If you want to make chocolate digestive biscuits, then you will need either milk chocolate or dark chocolate, depending on your preference.
Try our key-lime pie recipe
This gluten-free jammy dodger recipe is sure to bring childhood memories flooding back. These biscuits are a fun and easy recipe that you can easily whip up.
A crunchy gluten-free biscuit with a sweet and yummy jammy filled centre. They will impress those who still eat gluten and those gluten-free converts alike. In fact, they may even enjoy these ones more!
This gluten-free recipe is really so easy and is such a fun one to bake with children. They will really love the end result and will enjoy baking it as much as they enjoy eating eat.
If there are no kids, however, don’t worry. Adults will enjoy the baking and eating of these gluten-free treats just as much.
Gluten-free jammy dodgers instructions:
- Firstly you need to preheat your oven to 180 C.
- Next, using a hand whisk, you need to combine the unsalted butter, vanilla extract, and caster sugar/ icing sugar in a large mixing bowl.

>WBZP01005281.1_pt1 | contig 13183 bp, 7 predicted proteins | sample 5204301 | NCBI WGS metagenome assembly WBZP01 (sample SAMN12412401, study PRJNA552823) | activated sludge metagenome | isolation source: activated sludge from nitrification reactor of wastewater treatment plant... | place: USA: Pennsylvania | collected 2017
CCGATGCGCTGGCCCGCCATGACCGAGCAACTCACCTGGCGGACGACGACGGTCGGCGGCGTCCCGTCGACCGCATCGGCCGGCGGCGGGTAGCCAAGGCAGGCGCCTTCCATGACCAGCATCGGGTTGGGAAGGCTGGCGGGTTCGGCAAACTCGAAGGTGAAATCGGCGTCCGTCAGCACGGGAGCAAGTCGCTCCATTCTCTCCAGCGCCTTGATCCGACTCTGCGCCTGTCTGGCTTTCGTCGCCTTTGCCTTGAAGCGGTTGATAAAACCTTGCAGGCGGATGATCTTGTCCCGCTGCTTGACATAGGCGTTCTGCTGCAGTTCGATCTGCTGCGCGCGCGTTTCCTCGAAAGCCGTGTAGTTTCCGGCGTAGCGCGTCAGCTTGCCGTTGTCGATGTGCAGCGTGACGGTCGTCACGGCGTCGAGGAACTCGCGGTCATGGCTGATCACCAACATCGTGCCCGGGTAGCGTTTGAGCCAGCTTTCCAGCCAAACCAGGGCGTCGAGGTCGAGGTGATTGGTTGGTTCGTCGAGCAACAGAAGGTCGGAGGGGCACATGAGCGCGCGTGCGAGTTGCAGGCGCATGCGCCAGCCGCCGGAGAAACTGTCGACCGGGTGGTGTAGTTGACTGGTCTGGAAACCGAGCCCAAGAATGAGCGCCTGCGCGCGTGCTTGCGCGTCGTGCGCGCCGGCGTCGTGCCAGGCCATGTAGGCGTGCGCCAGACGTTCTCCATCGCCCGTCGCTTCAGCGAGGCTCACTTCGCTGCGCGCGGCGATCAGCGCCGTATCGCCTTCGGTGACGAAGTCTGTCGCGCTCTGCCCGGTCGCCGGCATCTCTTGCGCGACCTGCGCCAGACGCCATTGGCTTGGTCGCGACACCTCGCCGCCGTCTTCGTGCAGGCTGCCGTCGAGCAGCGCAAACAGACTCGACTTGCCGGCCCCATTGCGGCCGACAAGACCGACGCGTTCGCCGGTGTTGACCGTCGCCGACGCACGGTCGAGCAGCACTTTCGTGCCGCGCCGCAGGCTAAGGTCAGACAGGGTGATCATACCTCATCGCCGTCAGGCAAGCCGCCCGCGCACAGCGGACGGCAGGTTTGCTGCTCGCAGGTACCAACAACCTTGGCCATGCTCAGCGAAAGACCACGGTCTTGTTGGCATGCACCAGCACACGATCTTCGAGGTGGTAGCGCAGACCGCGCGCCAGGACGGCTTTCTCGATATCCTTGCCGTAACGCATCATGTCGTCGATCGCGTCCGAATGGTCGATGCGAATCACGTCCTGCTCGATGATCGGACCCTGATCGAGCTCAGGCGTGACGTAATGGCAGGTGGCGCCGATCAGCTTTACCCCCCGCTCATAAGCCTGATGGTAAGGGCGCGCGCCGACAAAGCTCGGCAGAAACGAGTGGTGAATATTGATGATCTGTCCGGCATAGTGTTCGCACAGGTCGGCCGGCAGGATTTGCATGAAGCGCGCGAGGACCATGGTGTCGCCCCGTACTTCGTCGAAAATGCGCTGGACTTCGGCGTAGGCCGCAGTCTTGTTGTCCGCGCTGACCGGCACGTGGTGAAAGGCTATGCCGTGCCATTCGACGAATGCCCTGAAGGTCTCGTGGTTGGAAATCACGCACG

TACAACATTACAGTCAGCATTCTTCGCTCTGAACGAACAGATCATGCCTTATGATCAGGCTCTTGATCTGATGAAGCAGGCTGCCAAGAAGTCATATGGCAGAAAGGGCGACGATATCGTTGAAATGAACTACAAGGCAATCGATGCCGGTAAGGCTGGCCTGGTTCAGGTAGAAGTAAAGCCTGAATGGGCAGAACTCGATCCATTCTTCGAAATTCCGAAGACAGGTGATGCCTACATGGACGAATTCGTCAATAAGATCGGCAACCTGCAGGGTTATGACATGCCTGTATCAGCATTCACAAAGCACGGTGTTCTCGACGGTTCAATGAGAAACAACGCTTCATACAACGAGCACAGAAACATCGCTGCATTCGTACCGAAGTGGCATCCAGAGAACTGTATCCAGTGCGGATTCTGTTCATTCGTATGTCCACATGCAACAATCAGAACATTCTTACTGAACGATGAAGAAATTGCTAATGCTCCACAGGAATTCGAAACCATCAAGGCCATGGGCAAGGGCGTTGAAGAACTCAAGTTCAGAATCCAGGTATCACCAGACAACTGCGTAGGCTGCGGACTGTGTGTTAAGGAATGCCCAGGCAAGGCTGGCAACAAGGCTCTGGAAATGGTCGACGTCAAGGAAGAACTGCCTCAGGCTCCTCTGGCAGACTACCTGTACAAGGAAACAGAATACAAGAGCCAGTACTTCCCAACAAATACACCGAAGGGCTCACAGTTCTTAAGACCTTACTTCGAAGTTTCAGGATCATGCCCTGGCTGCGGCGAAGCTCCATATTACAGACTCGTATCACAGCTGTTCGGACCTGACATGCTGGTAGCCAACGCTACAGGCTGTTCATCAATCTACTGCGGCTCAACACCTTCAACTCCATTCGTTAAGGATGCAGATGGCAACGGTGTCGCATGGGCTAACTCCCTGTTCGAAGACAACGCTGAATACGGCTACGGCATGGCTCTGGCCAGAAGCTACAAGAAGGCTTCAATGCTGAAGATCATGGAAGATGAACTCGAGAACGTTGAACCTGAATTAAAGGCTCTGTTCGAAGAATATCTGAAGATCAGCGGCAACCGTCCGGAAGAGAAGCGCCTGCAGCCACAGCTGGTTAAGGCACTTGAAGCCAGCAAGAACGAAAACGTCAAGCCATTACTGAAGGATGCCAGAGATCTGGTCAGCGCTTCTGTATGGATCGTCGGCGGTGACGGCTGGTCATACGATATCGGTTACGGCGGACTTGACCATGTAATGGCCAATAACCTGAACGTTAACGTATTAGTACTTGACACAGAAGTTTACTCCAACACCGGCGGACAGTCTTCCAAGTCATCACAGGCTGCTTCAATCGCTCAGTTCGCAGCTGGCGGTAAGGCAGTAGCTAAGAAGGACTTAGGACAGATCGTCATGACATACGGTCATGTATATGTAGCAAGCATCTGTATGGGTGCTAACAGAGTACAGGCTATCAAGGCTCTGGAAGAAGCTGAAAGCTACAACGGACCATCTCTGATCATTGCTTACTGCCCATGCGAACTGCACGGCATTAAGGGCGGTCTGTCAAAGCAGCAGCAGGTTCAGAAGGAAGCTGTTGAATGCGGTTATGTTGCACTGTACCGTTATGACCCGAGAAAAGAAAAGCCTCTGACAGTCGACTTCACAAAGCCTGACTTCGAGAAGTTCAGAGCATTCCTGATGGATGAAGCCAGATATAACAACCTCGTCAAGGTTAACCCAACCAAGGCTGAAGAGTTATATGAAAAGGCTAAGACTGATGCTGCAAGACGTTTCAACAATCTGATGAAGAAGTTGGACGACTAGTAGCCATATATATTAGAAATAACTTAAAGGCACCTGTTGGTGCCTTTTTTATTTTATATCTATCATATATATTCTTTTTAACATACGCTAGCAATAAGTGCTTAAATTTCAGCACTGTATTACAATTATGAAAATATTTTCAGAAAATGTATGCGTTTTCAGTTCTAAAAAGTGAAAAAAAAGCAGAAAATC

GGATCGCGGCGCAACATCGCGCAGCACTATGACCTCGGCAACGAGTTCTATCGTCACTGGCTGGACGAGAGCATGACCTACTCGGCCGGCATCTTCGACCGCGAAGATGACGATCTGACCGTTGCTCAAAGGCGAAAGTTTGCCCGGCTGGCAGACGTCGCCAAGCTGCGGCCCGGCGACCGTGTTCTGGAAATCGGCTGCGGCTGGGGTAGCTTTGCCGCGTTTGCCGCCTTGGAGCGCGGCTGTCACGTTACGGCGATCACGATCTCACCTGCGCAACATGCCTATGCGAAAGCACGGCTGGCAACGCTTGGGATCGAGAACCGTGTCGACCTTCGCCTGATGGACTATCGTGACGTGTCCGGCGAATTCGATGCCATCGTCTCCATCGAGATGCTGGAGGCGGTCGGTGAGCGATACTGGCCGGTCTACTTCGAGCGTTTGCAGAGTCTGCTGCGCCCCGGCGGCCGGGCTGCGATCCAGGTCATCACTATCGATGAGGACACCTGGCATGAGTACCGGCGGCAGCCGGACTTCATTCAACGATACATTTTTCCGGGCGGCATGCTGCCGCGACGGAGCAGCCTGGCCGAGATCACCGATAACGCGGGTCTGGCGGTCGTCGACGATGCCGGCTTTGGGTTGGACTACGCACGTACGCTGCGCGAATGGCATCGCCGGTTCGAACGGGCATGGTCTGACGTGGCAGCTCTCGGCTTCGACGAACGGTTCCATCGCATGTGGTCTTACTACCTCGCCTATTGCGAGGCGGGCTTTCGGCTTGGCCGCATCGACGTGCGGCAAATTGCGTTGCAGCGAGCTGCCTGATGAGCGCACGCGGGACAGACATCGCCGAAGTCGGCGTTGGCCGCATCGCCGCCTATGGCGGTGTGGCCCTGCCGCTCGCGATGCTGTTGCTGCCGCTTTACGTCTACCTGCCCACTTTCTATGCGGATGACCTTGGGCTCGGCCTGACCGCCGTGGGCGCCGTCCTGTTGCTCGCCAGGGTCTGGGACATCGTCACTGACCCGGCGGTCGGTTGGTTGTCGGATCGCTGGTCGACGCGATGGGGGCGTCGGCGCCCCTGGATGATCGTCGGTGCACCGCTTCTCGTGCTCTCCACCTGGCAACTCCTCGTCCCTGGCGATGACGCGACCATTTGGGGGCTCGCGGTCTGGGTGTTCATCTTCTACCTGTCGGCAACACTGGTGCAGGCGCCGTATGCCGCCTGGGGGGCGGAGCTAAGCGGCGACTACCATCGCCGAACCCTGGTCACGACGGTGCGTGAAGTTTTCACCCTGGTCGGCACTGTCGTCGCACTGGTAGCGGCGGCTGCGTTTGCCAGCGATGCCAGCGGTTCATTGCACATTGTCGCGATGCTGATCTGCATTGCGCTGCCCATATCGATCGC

- In another bowl, sift the gluten-free flour and the xantham gum together. Then add this mixture to the sugar and butter mix and whisk together until it makes a crumb-like texture.
At this point, you need to bring the mixture together with your hands and kneed it so it’s completely combined. Now you have the jammy dodger biscuit dough.
- Bring the dough into a ball and wrap it in cellophane or a sandwich bag. Place it in the fridge for 15 – 30 minutes.
- Once the biscuit dough has been refrigerated and is now firm, take it out of them and place it between two large sheets of parchment paper.
- Roll the dough out through the sheets of baking paper. This is the best method for stopping any dough from sticking to any surfaces or to the rolling pin.
- If you don’t like rolling your dough out this way, then you can use some cornflour or flour tapioca to sprinkle on surfaces and your rolling pin to stop it from sticking.
Roll the dough until it’s about 3-4 mm thick.
- Once you have rolled the dough out, cut the dough into biscuit circles using the cutters.
Once they have all be but out, divide the raw biscuit shapes into half.
- Keep one half of these aside and with the other half using the love heart or circle shape, cut the centre of the second half of biscuits out. These will be the top part of your jammy dodgers so you can see the jam through the middle.